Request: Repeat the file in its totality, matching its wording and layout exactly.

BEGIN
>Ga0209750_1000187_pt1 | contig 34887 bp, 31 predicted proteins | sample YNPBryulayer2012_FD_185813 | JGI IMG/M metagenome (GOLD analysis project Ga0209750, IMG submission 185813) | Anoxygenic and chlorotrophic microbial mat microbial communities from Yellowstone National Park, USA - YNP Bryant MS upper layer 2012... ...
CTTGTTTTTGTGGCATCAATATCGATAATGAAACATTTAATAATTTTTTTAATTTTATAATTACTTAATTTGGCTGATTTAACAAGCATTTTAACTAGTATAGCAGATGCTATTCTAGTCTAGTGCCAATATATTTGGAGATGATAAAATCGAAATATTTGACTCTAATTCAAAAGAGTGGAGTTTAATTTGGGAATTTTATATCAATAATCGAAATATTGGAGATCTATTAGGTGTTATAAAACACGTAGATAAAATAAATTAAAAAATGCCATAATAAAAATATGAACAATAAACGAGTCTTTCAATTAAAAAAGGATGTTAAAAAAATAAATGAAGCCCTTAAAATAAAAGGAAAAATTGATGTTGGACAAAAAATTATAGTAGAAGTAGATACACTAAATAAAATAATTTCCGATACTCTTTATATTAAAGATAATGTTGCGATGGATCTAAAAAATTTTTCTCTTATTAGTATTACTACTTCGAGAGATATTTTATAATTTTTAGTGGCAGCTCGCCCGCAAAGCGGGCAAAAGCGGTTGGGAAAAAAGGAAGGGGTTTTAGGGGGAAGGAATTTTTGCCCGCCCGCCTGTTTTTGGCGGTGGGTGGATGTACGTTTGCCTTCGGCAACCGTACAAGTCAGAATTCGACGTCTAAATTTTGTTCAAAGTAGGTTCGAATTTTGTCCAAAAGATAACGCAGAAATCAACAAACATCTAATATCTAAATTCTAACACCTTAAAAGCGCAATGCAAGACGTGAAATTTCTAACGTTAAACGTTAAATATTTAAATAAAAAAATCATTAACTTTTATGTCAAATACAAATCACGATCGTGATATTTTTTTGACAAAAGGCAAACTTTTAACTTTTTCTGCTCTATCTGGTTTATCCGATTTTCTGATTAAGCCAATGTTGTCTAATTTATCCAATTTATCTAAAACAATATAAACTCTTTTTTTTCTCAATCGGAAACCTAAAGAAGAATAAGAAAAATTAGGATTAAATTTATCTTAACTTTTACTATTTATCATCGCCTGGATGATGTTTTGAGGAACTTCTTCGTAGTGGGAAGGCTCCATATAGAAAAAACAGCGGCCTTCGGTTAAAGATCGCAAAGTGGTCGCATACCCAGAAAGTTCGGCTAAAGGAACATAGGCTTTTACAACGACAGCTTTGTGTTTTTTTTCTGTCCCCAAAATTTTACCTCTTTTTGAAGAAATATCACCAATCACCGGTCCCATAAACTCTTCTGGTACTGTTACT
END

>Ga0209750_1000187_pt1 | contig 34887 bp, 31 predicted proteins | sample YNPBryulayer2012_FD_185813 | JGI IMG/M metagenome (GOLD analysis project Ga0209750, IMG submission 185813) | Anoxygenic and chlorotrophic microbial mat microbial communities from Yellowstone National Park, USA - YNP Bryant MS upper layer 2012... ...
CTTGTTTTTGTGGCATCAATATCGATAATGAAACATTTAATAATTTTTTTAATTTTATAATTACTTAATTTGGCTGATTTAACAAGCATTTTAACTAGTATAGCAGATGCTATTCTAGTCTAGTGCCAATATATTTGGAGATGATAAAATCGAAATATTTGACTCTAATTCAAAAGAGTGGAGTTTAATTTGGGAATTTTATATCAATAATCGAAATATTGGAGATCTATTAGGTGTTATAAAACACGTAGATAAAATAAATTAAAAAATGCCATAATAAAAATATGAACAATAAACGAGTCTTTCAATTAAAAAAGGATGTTAAAAAAATAAATGAAGCCCTTAAAATAAAAGGAAAAATTGATGTTGGACAAAAAATTATAGTAGAAGTAGATACACTAAATAAAATAATTTCCGATACTCTTTATATTAAAGATAATGTTGCGATGGATCTAAAAAATTTTTCTCTTATTAGTATTACTACTTCGAGAGATATTTTATAATTTTTAGTGGCAGCTCGCCCGCAAAGCGGGCAAAAGCGGTTGGGAAAAAAGGAAGGGGTTTTAGGGGGAAGGAATTTTTGCCCGCCCGCCTGTTTTTGGCGGTGGGTGGATGTACGTTTGCCTTCGGCAACCGTACAAGTCAGAATTCGACGTCTAAATTTTGTTCAAAGTAGGTTCGAATTTTGTCCAAAAGATAACGCAGAAATCAACAAACATCTAATATCTAAATTCTAACACCTTAAAAGCGCAATGCAAGACGTGAAATTTCTAACGTTAAACGTTAAATATTTAAATAAAAAAATCATTAACTTTTATGTCAAATACAAATCACGATCGTGATATTTTTTTGACAAAAGGCAAACTTTTAACTTTTTCTGCTCTATCTGGTTTATCCGATTTTCTGATTAAGCCAATGTTGTCTAATTTATCCAATTTATCTAAAACAATATAAACTCTTTTTTTTCTCAATCGGAAACCTAAAGAAGAATAAGAAAAATTAGGATTAAATTTATCTTAACTTTTACTATTTATCATCGCCTGGATGATGTTTTGAGGAACTTCTTCGTAGTGGGAAGGCTCCATATAGAAAAAACAGCGGCCTTCGGTTAAAGATCGCAAAGTGGTCGCATACCCAGAAAGTTCGGCTAAAGGAACATAGGCTTTTACAACGACAGCTTTGTGTTTTTTTTCTGTCCCCAAAATTTTACCTCTTTTTGAAGAAATATCACCAATCACCGGTCCCATAAACTCTTCTGGTACTGTTACT